Monday, March 30

Mini Reviews: March 30th [Nintendo Switch eShop]

Vampire: The Masquerade - Coteries of New York - Being only mildly familiar with the Vampire series, but having generally heard good things, I perked up when I heard about this. Though this offshoot of the main series plays out in a visual novel form the world you find yourself in still has a full and lush quality to it that many in the genre lack. As you progress you gain the sense that there’s a deeper mythology and bigger world outside of your own experience, and the ability to play through with 3 different characters who each have their own journey helps to reinforce this feeling. If you’re a fan of vampire lore, well-written characters and dialogue, or in immersing yourself in a different world where you’re able to explore possibilities outside of your normal experience it’s a pretty fascinating title that’s a real virtual page turner and, for me, proves out the potential for what visual novels are capable of when the proper effort is put into world building, terrific accompanying art, and interesting characters and motivations.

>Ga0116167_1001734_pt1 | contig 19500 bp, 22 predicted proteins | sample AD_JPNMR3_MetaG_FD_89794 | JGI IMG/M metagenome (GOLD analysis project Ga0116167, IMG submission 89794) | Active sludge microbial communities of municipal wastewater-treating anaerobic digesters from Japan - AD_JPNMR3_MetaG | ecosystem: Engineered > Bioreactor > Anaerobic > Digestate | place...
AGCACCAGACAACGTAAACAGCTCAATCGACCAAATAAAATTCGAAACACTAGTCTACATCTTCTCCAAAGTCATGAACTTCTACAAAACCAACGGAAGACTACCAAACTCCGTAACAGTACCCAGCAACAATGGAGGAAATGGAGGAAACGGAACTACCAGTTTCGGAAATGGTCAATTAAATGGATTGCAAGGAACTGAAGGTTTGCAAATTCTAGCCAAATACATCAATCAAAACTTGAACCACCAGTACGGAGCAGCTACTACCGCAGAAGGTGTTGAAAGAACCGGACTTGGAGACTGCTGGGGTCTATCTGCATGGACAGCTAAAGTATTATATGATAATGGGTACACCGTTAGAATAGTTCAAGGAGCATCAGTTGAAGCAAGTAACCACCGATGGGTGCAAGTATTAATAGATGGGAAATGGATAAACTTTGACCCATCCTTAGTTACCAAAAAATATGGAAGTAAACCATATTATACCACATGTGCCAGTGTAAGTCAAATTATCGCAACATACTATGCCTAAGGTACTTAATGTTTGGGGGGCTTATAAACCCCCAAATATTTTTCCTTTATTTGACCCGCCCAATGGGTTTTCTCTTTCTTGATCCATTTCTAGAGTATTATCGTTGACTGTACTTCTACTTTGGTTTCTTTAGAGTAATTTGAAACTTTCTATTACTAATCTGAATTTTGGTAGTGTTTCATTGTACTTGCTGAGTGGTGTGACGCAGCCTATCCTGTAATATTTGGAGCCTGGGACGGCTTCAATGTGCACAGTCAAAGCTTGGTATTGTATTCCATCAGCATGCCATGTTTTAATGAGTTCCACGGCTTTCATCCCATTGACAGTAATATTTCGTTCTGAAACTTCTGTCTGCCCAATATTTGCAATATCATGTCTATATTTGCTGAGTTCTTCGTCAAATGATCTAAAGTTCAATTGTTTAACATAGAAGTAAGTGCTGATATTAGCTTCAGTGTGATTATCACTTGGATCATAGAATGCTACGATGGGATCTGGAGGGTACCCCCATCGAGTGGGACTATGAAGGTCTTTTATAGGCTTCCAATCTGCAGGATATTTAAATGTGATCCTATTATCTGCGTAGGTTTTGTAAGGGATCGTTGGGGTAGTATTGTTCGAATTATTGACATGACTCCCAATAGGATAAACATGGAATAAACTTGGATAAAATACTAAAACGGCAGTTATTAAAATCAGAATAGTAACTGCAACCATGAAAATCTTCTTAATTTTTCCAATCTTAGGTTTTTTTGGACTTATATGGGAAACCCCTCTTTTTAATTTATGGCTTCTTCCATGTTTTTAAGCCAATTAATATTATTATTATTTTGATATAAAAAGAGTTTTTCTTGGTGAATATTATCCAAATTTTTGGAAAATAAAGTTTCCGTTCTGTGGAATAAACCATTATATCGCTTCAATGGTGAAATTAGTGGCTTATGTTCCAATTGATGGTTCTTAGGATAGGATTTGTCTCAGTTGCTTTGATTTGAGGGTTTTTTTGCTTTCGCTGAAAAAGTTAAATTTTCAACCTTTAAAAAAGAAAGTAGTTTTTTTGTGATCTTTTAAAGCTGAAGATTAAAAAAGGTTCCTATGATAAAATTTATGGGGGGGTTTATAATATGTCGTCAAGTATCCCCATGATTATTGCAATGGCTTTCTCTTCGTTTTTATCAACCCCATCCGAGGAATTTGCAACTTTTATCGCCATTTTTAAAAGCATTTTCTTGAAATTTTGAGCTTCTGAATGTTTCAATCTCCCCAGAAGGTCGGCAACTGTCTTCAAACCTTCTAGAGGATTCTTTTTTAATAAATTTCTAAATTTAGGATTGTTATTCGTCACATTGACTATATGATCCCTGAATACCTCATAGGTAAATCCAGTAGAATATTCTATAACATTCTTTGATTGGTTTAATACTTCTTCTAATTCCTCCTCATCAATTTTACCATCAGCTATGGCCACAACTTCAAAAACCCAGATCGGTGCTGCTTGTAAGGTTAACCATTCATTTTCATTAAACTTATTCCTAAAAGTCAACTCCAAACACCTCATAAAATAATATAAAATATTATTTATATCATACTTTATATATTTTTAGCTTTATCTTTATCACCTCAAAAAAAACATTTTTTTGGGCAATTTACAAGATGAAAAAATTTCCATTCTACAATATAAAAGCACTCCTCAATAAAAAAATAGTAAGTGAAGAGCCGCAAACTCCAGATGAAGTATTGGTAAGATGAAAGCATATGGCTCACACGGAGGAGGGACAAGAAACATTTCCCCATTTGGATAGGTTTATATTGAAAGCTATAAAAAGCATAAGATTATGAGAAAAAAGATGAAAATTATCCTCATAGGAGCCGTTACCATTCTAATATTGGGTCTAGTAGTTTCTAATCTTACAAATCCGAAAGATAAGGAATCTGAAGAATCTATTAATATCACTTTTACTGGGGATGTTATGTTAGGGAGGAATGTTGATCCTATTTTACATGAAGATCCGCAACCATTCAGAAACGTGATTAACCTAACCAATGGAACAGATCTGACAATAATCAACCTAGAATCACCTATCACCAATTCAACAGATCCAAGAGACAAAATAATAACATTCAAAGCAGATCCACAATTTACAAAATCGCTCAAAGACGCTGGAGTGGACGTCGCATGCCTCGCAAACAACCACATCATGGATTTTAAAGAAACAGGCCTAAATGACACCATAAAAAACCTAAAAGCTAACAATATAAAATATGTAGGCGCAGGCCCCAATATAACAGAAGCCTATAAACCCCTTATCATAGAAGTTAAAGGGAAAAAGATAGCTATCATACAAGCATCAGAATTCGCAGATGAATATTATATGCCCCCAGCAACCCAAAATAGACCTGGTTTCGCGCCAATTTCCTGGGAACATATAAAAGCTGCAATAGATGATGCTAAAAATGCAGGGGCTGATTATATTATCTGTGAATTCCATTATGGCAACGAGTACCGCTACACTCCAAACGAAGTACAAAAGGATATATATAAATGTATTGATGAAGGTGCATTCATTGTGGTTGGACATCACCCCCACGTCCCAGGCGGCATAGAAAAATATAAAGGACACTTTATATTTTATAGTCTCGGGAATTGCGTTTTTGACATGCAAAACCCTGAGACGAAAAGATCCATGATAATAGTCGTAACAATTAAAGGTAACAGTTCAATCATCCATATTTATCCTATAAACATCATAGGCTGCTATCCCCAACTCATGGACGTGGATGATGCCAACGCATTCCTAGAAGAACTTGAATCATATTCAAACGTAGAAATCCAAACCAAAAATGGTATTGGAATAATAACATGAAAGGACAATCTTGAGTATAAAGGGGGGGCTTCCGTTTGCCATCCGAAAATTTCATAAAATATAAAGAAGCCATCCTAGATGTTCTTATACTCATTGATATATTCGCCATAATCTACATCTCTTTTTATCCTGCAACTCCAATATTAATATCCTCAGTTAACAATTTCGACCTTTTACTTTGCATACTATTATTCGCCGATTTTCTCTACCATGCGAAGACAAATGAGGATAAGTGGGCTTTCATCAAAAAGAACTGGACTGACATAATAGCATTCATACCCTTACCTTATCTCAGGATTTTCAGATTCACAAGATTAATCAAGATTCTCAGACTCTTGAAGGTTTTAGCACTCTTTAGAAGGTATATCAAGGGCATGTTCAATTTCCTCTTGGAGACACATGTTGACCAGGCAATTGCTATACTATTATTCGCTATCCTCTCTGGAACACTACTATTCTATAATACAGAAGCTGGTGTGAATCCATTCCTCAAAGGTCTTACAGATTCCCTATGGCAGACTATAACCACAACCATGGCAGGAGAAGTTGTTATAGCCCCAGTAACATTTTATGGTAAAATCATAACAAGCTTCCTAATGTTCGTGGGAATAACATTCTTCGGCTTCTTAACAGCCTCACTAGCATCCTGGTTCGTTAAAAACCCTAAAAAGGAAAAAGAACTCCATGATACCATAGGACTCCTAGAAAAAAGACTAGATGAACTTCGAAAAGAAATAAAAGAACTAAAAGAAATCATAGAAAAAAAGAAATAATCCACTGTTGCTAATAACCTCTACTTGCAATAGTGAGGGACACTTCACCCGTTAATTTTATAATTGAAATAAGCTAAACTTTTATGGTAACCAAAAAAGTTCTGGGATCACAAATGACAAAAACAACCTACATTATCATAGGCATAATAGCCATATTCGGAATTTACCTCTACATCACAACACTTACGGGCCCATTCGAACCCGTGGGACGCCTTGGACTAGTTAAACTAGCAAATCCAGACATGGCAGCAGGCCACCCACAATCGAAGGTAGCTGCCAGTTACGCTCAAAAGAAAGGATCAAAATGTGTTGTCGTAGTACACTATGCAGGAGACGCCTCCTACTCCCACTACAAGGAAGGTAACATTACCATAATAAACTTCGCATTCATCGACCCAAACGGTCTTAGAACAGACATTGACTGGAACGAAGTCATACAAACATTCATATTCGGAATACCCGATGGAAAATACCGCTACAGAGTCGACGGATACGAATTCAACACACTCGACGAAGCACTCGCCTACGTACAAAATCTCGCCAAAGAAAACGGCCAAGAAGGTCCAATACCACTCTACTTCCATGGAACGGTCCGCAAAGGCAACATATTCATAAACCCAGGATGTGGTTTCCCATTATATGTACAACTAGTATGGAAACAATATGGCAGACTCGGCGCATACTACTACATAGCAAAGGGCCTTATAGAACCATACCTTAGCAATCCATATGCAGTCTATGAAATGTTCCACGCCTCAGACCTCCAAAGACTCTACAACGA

Bubble Bobble 4 Friends - As a massive fan of the original Bubble Bobble both in the arcades and at home on the NES I was thrilled to hear the series was getting a new lease on life. Thrilled to see that there was a means to play the original very conveniently in this new iteration I actually went and played a bit of it first just to get that warm hug of being reacquainted with its simple-but-challenging and ever-charming play. In terms of the new version there’s no doubt that visually it is now more in-line with current standards and looks attractive. Not content with it only being able to be played with a friend you also now can play with up to 4 people, and when matched with the family-friendly nature of the series that should be great for families. My complaint would be that though this new version is fun enough and charming in its own right I still think I’d prefer to play the original comparatively, there’s just something in that special sauce that hasn’t come over in the modern translation. Perhaps for people without the nostalgia for the original this will be more of a hit though, it’s cute, challenging enough, and has enough that it does its own way to differentiate itself while not walking away from the formula the series is known for completely.